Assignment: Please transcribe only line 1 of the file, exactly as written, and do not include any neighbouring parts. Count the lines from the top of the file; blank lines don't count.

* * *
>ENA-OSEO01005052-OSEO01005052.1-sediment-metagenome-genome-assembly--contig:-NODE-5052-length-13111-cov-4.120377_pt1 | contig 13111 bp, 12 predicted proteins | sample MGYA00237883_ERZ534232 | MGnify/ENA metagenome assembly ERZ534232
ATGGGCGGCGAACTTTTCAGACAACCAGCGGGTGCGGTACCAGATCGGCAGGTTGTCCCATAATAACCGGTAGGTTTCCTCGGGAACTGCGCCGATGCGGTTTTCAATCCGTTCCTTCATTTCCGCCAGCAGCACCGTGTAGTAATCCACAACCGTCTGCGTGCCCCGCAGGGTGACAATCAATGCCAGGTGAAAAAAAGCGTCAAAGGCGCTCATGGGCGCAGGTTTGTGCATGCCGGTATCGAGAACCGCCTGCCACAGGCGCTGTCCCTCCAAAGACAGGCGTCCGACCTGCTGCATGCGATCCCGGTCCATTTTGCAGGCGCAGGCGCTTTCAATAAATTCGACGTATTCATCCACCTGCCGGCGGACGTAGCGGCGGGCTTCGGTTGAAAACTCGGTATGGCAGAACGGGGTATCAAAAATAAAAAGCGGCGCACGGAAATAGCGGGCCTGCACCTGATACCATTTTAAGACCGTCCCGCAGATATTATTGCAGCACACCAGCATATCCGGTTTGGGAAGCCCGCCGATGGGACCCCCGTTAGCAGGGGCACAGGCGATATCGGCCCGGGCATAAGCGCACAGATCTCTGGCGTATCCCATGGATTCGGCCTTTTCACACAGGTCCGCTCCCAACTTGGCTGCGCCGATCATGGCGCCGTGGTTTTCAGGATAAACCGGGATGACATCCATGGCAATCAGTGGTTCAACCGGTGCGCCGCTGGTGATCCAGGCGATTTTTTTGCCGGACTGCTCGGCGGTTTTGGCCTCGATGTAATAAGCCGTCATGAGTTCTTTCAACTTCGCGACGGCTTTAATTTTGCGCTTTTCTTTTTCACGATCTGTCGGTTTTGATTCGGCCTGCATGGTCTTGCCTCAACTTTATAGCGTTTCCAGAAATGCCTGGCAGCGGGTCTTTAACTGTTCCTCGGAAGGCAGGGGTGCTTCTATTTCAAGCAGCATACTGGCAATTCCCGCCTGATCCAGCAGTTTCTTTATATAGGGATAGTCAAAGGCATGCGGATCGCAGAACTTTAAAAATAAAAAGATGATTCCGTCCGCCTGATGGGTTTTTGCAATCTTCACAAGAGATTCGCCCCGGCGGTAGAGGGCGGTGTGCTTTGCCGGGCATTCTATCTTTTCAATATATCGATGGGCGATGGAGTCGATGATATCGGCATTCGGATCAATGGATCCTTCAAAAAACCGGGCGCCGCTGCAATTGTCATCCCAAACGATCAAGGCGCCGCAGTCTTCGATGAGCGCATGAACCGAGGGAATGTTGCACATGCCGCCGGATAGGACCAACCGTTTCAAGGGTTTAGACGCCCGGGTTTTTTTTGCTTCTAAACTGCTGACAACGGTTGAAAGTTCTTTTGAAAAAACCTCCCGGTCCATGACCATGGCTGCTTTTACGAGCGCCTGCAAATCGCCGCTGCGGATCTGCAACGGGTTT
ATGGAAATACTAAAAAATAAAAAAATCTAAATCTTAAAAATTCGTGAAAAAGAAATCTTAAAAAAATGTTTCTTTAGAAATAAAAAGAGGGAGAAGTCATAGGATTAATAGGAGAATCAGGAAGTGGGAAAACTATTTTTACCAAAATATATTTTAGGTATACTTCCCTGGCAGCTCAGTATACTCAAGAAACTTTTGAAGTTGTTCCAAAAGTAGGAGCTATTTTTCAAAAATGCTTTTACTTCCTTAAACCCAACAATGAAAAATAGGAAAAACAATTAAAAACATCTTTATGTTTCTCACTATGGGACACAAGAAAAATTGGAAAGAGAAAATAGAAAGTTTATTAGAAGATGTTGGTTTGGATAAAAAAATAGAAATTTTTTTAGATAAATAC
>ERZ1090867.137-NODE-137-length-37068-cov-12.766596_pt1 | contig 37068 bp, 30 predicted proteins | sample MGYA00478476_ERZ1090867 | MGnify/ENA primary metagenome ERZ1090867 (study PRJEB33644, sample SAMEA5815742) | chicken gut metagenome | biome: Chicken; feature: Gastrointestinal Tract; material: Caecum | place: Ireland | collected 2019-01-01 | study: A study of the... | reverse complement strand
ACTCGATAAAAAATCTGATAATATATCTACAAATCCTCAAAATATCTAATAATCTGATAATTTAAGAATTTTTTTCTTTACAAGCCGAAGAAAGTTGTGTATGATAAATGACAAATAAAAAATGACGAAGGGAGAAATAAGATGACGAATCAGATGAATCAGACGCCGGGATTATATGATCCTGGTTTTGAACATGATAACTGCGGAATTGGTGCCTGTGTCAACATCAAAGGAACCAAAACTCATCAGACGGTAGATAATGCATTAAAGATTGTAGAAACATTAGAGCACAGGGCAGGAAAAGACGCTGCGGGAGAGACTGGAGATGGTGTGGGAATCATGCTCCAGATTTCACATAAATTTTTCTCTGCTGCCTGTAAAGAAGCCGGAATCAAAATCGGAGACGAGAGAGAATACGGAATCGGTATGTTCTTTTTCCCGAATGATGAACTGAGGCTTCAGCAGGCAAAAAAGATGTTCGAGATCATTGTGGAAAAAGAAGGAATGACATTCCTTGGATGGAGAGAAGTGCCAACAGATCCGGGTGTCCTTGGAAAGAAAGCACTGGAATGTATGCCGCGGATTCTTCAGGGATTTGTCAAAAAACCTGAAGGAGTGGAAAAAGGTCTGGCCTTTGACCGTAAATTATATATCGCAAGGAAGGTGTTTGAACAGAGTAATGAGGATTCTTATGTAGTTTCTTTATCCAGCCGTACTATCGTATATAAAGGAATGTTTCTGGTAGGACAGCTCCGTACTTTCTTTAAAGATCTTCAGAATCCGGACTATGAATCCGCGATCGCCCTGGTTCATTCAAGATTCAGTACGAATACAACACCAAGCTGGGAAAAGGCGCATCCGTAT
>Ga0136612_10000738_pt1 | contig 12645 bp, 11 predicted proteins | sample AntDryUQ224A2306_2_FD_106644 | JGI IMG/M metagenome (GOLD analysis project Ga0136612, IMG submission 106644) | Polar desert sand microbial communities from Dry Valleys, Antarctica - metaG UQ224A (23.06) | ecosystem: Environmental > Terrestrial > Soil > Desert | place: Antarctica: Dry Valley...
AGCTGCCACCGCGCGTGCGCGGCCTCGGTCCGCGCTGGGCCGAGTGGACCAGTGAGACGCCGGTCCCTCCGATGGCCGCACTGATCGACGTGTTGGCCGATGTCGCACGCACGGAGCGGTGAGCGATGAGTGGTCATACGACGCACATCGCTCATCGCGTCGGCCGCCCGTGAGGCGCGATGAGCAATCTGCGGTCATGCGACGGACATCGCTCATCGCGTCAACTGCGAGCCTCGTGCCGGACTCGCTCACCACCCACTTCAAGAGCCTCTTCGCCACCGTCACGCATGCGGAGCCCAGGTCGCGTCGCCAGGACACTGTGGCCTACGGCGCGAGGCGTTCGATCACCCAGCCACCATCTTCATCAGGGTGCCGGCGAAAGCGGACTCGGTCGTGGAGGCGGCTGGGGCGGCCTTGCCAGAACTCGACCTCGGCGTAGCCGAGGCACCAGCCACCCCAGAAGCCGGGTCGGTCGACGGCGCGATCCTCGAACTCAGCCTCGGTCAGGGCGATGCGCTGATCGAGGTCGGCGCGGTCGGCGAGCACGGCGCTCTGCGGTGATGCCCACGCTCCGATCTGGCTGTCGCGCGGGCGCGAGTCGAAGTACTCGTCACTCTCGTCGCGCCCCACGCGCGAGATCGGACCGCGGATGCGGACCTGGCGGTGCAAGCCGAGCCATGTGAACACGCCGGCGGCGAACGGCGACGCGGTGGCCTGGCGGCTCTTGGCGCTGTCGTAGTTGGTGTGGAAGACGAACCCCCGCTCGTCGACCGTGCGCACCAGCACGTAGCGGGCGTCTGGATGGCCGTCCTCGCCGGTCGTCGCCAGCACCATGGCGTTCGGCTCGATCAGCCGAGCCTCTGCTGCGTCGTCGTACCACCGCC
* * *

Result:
>ENA-OSEO01005052-OSEO01005052.1-sediment-metagenome-genome-assembly--contig:-NODE-5052-length-13111-cov-4.120377_pt1 | contig 13111 bp, 12 predicted proteins | sample MGYA00237883_ERZ534232 | MGnify/ENA metagenome assembly ERZ534232